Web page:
Date of Award

7-15-2008

Degree Type

Dissertation

Degree Name

Doctor of Philosophy (PhD)

First Advisor

Gayle Nelson - Chair

Second Advisor

Stephanie Lindemann - Chair

Third Advisor

Margaret DuFon

Fourth Advisor

Diane Belcher

Fifth Advisor

Lucy Pickering

Abstract

Research on international teaching assistants (ITAs) often highlights that ITAs have at least two identities, an identity of a teacher and a student (e.g., Jenkins, 2000). Since American classrooms foster a variety of behaviors that are negotiated by instructors and students, ITAs may identify themselves with students during behavior negotiation when building rapport, especially by exchanging jokes (Unger-Gallagher, 1991). Making their student identity relevant may distort the teacher-student relationship, which ITAs might need to renegotiate. Little research has been done to show whether ITA student identity actually emerges and if does, then how. This study addresses the questions of what attributes of ITA's identities emerge during humorous exchanges with their students, how these attributes shape the teacher-student relationship, and what role humor plays in the identity negotiation process between the ITAs and their students in the university classroom. Four ITAs, all non-native English speakers, participated in this microethnographic study. This study informs research on social identity in that, most of the time, participants made the attributes of their teacher identity relevant, with teacher authority emerging as the most important attribute. While enacting their teacher identity through humorous exchanges, ITAs built rapport and created affiliation with their students. Although humor led to establishing good relationships, it did not lead to the emergence of ITA student identity. This study also contributes to research on humor in that it makes a distinction between the concepts of the target and the butt which allows for deeper understanding of how humor is used to negotiate identity. It also introduces the target switch, or a particular type of counter teasing, in which the initial target redirects humorous aggression to the teaser, thus making her/him the target and a potential butt of the tease. An optimistic finding for ITA research and research on the use of humor by non-native speakers is that even without extensive experience with American culture in general, ITAs can use humor rooted in the local context to negotiate different classroom behaviors and their identities with their students.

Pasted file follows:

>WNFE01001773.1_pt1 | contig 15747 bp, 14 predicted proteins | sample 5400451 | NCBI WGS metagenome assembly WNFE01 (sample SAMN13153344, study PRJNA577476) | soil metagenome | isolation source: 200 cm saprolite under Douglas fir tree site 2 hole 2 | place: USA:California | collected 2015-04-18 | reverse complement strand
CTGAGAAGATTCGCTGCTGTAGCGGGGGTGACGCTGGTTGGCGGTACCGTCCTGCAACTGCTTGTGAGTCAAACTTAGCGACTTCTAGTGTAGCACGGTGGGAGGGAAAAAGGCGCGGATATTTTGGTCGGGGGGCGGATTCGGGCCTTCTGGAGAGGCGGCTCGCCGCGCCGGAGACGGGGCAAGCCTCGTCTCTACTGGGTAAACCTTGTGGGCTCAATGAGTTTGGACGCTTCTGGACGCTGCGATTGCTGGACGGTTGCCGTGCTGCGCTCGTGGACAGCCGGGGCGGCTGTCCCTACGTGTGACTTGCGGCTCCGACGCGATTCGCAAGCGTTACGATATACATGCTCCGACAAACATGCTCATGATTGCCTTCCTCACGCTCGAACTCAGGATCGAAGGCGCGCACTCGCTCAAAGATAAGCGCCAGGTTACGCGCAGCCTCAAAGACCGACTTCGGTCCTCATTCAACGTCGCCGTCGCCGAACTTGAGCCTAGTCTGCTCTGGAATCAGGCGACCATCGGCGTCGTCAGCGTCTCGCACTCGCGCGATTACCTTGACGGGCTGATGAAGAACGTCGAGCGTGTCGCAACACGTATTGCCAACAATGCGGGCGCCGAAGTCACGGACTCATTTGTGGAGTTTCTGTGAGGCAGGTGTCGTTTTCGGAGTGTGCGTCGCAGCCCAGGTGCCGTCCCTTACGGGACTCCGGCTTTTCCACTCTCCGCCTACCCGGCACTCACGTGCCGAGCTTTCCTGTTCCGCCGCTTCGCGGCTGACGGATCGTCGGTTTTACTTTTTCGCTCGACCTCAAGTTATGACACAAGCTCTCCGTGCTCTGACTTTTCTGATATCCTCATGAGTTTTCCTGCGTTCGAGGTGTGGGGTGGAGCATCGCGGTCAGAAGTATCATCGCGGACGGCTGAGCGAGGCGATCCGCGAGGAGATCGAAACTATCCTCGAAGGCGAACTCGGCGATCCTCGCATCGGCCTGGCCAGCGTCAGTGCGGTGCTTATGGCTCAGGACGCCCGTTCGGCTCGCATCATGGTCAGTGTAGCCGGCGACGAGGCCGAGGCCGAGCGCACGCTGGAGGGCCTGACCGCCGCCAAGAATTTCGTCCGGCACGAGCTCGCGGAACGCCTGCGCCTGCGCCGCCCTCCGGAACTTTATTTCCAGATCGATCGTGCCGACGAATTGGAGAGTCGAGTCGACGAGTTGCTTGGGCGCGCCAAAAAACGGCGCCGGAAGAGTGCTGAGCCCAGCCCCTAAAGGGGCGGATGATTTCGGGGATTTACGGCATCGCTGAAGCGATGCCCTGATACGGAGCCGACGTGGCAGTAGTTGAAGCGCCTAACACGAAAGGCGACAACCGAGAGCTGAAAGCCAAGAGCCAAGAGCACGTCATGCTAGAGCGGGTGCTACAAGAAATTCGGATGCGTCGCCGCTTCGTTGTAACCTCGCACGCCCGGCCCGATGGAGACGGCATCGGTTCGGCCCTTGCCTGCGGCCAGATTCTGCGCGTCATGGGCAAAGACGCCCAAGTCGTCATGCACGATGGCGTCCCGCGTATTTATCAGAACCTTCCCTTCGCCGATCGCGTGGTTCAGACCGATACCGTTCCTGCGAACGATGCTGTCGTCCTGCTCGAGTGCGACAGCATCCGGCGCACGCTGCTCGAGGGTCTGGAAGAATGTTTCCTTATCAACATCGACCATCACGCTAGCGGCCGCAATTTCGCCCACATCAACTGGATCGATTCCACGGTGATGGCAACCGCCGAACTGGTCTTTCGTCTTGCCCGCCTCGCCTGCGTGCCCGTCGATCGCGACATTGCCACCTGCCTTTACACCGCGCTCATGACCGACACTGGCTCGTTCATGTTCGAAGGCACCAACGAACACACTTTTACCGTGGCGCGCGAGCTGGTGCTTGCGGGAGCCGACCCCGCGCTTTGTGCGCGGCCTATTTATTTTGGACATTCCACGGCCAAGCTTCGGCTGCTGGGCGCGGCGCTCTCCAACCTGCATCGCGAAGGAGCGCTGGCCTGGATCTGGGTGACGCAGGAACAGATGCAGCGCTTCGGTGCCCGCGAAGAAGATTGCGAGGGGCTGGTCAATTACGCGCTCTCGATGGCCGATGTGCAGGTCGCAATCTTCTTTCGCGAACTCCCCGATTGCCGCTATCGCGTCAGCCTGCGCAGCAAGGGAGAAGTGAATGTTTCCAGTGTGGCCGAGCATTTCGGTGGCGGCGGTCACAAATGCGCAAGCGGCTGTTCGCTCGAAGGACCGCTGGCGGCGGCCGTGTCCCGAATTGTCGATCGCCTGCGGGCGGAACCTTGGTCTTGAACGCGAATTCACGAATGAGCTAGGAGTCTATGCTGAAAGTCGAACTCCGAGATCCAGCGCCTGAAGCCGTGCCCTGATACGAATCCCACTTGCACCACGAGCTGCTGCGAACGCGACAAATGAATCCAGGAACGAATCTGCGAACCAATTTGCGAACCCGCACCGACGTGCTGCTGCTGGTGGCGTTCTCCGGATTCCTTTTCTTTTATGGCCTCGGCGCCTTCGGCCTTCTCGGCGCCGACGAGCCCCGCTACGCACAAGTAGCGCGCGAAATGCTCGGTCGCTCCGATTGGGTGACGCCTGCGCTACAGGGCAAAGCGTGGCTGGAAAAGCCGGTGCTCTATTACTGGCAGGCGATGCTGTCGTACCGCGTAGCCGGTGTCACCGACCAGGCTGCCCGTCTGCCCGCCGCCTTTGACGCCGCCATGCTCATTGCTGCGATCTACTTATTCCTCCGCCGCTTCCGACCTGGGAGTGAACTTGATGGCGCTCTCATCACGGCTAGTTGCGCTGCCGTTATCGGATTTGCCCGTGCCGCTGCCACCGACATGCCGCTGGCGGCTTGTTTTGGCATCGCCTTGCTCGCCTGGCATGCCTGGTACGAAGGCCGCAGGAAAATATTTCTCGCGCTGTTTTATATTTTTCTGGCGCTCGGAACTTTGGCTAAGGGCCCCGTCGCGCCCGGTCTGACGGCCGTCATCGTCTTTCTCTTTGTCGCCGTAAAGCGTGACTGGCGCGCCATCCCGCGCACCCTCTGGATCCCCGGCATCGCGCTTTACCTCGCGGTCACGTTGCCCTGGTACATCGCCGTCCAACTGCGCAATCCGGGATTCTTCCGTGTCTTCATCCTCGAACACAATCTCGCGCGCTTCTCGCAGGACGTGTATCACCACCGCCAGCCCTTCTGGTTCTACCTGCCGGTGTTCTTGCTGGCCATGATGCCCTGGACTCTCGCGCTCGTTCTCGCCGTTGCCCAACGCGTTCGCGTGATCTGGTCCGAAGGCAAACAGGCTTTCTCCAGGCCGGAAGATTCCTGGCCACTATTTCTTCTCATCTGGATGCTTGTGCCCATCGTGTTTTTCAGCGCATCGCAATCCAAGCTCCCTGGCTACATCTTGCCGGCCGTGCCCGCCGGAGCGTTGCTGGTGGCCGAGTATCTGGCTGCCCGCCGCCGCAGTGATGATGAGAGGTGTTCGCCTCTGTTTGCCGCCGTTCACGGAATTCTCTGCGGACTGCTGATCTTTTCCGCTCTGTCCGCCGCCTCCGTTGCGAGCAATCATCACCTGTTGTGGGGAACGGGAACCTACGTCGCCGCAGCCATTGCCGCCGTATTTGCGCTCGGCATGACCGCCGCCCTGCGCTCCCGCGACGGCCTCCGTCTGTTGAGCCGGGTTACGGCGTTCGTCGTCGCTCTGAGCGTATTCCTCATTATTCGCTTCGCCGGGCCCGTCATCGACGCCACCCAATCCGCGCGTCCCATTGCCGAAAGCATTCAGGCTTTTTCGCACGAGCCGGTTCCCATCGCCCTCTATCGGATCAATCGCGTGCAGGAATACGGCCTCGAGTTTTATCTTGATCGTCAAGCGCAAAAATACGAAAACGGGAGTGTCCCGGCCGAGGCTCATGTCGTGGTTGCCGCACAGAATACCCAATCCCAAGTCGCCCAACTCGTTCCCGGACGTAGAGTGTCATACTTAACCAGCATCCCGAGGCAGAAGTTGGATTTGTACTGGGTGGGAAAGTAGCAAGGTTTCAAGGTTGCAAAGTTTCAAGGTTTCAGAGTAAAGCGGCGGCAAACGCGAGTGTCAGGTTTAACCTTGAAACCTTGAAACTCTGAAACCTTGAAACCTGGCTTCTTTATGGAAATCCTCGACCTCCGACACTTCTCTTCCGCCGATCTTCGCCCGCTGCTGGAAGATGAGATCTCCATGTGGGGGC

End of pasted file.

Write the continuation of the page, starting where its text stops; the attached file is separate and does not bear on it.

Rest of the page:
Share

COinS